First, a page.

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Veteran food writer Charmian Smith agreed to taste-test the meals that have prompted dozens of meals on wheels cancellations. Health reporter Eileen Goodwin was on hand to gauge her response.
"I hope I don't ever have to rely on that sort of food when I get really old.''
That is the verdict of award-winning Dunedin food writer Charmian Smith after taste-testing the reheated frozen meals at a session convened by the Compass Group at Dunedin Hospital this week.
She was particularly critical of the potatoes, served in a variety of guises: mashed, roasted and au gratin.
The potatoes, in particular the au gratin, were "under review'' because of "seasonality'' issues, Compass representatives assured Ms Smith.
Some dishes were better than others.
Ms Smith had not expected such variation in quality.
One helping of carrots had a "strange rubbery texture'', while carrots on another dish were "OK''.
None of the potatoes impressed, and in one case they were "tough and stale''.
"I think the problem with the vegetables and the lasagne is that they don't really survive the treatment of being frozen then reheated in an oven.''
Scrutinising an ingredient list, Ms Smith peppered company representatives with questions about how the food was sourced, prepared, cooked and stored.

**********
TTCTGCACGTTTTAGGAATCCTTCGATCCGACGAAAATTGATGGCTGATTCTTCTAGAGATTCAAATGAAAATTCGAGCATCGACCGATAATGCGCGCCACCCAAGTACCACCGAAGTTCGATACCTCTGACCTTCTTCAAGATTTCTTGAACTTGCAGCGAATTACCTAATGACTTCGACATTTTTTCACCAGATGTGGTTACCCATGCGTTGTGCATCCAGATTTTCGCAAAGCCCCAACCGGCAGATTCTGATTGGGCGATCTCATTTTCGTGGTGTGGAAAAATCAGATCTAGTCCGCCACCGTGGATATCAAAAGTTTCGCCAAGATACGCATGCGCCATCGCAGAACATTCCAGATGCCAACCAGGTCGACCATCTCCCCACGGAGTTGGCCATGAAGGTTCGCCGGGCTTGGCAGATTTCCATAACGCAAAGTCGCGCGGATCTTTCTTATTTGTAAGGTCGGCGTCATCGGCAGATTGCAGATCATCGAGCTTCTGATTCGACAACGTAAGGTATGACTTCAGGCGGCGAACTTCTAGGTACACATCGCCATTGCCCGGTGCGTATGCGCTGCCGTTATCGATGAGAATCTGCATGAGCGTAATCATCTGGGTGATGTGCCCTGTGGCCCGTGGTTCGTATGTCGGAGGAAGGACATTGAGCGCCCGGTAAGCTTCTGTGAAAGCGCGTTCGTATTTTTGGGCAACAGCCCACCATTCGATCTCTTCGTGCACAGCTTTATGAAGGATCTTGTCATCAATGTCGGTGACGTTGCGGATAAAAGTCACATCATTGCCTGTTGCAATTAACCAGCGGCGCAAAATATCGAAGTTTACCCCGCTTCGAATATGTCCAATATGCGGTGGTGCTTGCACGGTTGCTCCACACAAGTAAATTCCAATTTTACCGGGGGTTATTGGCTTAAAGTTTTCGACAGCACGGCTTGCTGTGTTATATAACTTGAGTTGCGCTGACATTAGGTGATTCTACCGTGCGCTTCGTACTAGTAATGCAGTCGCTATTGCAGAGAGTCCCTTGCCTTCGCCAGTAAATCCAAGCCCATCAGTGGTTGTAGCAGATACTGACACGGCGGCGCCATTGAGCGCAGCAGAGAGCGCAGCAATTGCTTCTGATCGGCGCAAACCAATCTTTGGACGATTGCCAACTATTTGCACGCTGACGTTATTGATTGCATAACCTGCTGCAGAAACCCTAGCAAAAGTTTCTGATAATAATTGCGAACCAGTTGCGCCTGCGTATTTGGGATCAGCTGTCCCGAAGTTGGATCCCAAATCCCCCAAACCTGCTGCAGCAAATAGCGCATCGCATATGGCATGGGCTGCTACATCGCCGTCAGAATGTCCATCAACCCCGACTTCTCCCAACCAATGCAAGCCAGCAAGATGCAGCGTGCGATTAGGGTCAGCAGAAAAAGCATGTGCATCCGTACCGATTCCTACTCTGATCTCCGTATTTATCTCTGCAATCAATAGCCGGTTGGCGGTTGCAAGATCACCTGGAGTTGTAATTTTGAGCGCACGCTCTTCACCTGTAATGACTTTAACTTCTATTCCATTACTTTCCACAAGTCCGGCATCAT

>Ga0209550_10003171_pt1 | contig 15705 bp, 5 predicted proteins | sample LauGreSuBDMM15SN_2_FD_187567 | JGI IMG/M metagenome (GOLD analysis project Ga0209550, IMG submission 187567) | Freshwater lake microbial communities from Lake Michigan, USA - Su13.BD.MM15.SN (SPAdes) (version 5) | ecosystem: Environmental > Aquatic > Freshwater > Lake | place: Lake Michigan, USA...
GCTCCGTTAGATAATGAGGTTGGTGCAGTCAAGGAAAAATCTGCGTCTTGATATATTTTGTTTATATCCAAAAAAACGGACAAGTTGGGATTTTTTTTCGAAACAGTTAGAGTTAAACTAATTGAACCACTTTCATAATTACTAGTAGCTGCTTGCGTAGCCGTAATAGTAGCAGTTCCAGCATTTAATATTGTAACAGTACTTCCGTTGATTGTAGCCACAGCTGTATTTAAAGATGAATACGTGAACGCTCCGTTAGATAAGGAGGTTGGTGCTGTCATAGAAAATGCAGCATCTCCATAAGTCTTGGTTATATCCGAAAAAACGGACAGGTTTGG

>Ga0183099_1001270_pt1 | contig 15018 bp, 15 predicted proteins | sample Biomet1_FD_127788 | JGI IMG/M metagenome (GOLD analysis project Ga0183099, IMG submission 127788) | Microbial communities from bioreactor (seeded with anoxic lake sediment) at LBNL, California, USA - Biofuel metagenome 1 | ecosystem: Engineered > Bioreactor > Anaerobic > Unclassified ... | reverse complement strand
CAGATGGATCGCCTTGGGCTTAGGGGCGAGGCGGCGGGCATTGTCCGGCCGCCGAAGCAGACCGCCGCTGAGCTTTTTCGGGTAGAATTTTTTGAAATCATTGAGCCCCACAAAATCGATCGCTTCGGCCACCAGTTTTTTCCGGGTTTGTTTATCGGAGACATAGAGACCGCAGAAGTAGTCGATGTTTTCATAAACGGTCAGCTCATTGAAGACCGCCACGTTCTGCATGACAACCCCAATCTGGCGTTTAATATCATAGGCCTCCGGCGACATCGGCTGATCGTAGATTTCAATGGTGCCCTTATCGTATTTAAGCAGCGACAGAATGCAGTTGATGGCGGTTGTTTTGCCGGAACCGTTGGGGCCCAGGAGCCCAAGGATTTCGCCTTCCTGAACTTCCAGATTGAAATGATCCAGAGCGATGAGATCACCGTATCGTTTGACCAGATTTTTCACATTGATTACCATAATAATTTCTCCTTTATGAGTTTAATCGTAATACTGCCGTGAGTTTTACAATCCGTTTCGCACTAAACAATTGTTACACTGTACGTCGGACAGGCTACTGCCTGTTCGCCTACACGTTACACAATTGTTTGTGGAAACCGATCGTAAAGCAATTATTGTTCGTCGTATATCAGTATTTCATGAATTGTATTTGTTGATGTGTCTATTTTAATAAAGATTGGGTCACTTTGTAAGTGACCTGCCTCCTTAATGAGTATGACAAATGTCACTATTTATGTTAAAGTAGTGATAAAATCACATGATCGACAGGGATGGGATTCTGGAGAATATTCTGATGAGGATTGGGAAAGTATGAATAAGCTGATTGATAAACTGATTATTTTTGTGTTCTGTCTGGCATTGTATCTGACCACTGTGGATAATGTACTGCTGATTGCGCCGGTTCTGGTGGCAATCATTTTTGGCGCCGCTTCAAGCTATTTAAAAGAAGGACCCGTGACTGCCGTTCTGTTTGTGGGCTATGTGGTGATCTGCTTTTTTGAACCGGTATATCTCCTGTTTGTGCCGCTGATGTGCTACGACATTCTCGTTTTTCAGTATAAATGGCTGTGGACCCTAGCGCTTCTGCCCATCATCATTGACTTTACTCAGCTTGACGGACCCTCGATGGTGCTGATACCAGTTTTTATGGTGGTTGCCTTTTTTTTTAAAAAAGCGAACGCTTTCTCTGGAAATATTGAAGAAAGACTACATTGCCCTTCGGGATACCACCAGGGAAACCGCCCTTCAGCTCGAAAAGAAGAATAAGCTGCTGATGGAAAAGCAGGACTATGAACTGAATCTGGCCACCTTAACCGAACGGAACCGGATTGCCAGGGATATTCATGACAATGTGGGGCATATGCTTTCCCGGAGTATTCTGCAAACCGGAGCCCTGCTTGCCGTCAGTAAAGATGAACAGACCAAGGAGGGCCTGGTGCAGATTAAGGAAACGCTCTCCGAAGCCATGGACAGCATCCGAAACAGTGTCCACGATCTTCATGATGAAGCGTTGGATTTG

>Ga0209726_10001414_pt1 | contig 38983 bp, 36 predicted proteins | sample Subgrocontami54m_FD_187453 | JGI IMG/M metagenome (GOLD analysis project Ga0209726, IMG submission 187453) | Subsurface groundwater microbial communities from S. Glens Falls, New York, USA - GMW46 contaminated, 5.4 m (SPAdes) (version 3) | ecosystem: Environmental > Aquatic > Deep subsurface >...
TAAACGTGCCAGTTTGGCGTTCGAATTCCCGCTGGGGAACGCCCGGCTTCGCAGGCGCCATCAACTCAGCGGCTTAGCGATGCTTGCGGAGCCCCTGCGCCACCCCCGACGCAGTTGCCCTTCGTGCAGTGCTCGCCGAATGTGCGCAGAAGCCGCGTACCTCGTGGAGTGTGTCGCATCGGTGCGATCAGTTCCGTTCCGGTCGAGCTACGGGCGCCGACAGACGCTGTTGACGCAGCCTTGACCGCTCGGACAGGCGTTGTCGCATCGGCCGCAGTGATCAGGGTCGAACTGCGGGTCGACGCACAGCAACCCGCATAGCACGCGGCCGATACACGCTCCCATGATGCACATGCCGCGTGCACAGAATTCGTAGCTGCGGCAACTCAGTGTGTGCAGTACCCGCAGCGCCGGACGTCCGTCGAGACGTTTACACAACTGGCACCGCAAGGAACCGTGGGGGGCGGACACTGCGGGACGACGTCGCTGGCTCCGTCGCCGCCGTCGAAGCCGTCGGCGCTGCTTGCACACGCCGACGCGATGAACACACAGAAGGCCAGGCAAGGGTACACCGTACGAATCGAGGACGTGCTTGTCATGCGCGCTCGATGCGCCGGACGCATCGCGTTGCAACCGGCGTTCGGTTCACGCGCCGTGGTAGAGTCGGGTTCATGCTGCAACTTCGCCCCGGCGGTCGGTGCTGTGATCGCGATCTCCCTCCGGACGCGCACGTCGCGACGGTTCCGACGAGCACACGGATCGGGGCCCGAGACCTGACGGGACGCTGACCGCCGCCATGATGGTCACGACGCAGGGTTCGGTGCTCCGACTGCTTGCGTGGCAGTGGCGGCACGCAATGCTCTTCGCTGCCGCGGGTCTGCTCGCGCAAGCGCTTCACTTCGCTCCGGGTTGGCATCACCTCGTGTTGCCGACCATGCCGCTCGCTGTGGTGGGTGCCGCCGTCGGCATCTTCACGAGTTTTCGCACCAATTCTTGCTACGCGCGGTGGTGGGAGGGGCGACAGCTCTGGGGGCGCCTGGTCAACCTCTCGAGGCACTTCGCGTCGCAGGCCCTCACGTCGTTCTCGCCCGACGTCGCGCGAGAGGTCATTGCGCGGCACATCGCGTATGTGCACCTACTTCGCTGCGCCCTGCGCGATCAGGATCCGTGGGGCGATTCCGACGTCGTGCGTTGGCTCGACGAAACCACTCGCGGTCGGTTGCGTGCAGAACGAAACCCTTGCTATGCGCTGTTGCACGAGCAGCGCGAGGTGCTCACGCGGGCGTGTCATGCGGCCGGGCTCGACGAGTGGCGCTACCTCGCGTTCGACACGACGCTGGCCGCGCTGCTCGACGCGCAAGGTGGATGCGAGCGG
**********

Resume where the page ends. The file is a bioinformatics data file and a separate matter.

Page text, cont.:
The ingredient list was an internal document that could not be taken away from the session.
A seemingly high level of preservatives was concerning, although she acknowledged they were probably necessary in order to store the meals.
"Why are sulphites in almost everything?'' Ms Smith asked the representatives.
The vegetarian quiche had a "tough outer layer''.
Meat dishes fared better.
"Some of the meat textures were quite nice. The Moroccan lamb had a nice aroma.''
Other meals included chicken with lemon sauce, barbecue beef and pumpkin and cheese gratin.
The appearance of the food was reasonably good, Ms Smith said.
Compass sources the main meals from provider LSG Sky Chefs, in Auckland, for the Southern District Health Board.
They are reheated in Dunedin and Invercargill for meals on wheels recipients.
Desserts, produced in Tauranga, include golden syrup cake with custard sauce, chocolate mousse, coconut brownie and boysenberry cheesecake.
The desserts tasted "commercial''.
Deemed too sweet, the cheesecake was "appalling'' and "gluggy'', Ms Smith said.
But the mousse was "nice''.
She was concerned that to meet minimum mandatory standards meals needed to provide only a third of a person's nutrition needs.
"They are expected to find two-thirds of the nutrients themselves but may well resort to bread and biscuits and other easy things to eat.''
A company spokeswoman later responded to Ms Smith's concerns over sulphites in a statement to the newspaper, saying they were added to food to preserve its appearance and quality.
Ms Smith retired from the Otago Daily Times last year after 23 years as a feature writer.
She was the newspaper's food editor and wine columnist, and her work has featured in other publications.
• "Some of the meat textures were quite nice. The Moroccan lamb had a nice aroma.''
• The cheesecake was "appalling'' and "gluggy'' but the mousse was "nice''.
• One helping of carrots had a "strange rubbery texture'', while carrots on another dish were "OK''.